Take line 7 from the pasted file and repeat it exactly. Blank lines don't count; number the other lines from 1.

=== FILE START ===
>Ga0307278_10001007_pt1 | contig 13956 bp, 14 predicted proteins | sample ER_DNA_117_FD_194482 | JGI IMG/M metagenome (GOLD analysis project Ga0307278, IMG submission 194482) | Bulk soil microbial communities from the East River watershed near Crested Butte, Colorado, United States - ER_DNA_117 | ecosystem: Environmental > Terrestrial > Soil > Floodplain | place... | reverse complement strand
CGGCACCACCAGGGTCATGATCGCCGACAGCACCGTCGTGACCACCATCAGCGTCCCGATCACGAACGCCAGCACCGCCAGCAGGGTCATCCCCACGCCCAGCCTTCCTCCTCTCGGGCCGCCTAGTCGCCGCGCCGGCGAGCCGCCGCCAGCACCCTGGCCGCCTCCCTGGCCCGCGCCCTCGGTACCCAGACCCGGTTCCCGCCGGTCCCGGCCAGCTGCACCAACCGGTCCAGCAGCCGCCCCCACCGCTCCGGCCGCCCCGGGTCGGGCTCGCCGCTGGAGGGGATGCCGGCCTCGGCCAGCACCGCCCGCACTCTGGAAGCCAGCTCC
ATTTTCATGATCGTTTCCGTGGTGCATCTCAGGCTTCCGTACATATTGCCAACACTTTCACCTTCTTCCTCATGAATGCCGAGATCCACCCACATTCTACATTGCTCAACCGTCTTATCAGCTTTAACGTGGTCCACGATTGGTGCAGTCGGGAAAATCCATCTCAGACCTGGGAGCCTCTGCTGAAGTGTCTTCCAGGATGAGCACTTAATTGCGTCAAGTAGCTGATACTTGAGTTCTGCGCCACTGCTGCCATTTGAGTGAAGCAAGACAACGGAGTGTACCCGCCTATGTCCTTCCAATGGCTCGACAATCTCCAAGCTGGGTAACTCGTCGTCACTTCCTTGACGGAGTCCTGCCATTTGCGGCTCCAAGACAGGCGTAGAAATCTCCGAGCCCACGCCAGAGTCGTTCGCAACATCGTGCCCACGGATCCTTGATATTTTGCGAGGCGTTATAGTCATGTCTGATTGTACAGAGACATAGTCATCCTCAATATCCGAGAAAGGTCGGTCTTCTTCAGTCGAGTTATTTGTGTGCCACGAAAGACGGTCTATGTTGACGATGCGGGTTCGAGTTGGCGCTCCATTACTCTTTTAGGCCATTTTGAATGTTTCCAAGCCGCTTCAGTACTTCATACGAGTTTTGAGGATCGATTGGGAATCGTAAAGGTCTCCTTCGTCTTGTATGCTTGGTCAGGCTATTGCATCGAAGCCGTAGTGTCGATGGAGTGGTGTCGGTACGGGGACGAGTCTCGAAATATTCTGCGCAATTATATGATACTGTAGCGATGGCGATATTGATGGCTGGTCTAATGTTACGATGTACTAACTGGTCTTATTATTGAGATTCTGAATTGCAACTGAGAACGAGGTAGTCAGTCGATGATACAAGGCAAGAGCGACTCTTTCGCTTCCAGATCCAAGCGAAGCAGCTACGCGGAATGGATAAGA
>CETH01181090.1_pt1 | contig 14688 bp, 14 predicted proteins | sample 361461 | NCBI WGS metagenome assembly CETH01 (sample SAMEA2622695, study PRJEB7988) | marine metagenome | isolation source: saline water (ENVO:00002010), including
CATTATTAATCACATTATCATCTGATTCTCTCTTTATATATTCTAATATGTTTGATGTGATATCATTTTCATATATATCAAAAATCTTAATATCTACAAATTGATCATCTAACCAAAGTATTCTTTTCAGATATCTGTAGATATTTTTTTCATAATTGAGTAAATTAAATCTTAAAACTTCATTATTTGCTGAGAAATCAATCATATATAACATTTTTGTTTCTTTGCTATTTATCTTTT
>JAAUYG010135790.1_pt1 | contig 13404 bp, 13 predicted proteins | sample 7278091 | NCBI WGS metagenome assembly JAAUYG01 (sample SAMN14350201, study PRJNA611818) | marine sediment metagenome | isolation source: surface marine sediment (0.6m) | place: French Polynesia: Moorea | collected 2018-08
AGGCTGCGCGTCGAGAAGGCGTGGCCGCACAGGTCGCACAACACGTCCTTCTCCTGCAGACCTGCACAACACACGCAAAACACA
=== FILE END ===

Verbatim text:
AGGCTGCGCGTCGAGAAGGCGTGGCCGCACAGGTCGCACAACACGTCCTTCTCCTGCAGACCTGCACAACACACGCAAAACACA